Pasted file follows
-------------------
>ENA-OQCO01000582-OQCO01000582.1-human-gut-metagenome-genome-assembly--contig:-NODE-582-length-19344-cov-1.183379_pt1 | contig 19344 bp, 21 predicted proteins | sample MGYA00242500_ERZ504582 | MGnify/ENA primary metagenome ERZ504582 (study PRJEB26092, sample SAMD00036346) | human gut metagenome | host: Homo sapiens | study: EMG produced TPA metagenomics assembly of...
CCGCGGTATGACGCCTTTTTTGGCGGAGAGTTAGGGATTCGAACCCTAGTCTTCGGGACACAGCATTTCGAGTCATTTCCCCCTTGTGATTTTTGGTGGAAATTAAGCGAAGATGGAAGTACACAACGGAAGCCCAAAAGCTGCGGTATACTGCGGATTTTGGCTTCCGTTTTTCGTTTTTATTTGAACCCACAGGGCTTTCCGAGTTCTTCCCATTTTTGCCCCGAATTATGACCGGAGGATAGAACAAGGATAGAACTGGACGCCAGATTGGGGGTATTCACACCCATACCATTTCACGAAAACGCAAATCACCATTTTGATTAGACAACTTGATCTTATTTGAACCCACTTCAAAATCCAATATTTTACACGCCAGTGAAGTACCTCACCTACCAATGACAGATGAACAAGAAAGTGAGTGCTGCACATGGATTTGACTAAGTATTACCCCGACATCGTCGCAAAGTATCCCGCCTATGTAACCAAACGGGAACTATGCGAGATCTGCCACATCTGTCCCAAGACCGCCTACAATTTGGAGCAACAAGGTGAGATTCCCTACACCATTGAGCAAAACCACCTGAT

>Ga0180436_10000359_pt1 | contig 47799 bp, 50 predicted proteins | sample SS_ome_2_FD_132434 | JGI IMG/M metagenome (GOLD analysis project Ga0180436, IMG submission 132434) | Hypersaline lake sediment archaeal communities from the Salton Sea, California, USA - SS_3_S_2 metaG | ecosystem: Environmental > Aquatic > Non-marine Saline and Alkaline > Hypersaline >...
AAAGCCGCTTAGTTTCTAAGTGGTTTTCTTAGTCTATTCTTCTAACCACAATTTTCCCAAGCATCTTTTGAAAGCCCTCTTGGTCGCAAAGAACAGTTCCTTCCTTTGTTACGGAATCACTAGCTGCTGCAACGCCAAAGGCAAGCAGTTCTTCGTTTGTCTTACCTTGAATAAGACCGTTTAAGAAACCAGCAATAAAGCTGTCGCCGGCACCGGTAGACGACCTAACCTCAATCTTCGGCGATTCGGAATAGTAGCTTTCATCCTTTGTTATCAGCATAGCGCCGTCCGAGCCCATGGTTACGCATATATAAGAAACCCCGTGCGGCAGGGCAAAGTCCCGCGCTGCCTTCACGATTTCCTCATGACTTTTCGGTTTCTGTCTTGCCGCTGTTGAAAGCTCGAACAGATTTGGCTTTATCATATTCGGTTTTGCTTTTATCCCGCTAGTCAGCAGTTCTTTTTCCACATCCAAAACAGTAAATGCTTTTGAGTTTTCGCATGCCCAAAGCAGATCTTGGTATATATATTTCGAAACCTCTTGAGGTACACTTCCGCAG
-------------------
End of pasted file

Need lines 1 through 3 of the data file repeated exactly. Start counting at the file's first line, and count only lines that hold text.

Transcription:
>ENA-OQCO01000582-OQCO01000582.1-human-gut-metagenome-genome-assembly--contig:-NODE-582-length-19344-cov-1.183379_pt1 | contig 19344 bp, 21 predicted proteins | sample MGYA00242500_ERZ504582 | MGnify/ENA primary metagenome ERZ504582 (study PRJEB26092, sample SAMD00036346) | human gut metagenome | host: Homo sapiens | study: EMG produced TPA metagenomics assembly of...
CCGCGGTATGACGCCTTTTTTGGCGGAGAGTTAGGGATTCGAACCCTAGTCTTCGGGACACAGCATTTCGAGTCATTTCCCCCTTGTGATTTTTGGTGGAAATTAAGCGAAGATGGAAGTACACAACGGAAGCCCAAAAGCTGCGGTATACTGCGGATTTTGGCTTCCGTTTTTCGTTTTTATTTGAACCCACAGGGCTTTCCGAGTTCTTCCCATTTTTGCCCCGAATTATGACCGGAGGATAGAACAAGGATAGAACTGGACGCCAGATTGGGGGTATTCACACCCATACCATTTCACGAAAACGCAAATCACCATTTTGATTAGACAACTTGATCTTATTTGAACCCACTTCAAAATCCAATATTTTACACGCCAGTGAAGTACCTCACCTACCAATGACAGATGAACAAGAAAGTGAGTGCTGCACATGGATTTGACTAAGTATTACCCCGACATCGTCGCAAAGTATCCCGCCTATGTAACCAAACGGGAACTATGCGAGATCTGCCACATCTGTCCCAAGACCGCCTACAATTTGGAGCAACAAGGTGAGATTCCCTACACCATTGAGCAAAACCACCTGAT

>Ga0180436_10000359_pt1 | contig 47799 bp, 50 predicted proteins | sample SS_ome_2_FD_132434 | JGI IMG/M metagenome (GOLD analysis project Ga0180436, IMG submission 132434) | Hypersaline lake sediment archaeal communities from the Salton Sea, California, USA - SS_3_S_2 metaG | ecosystem: Environmental > Aquatic > Non-marine Saline and Alkaline > Hypersaline >...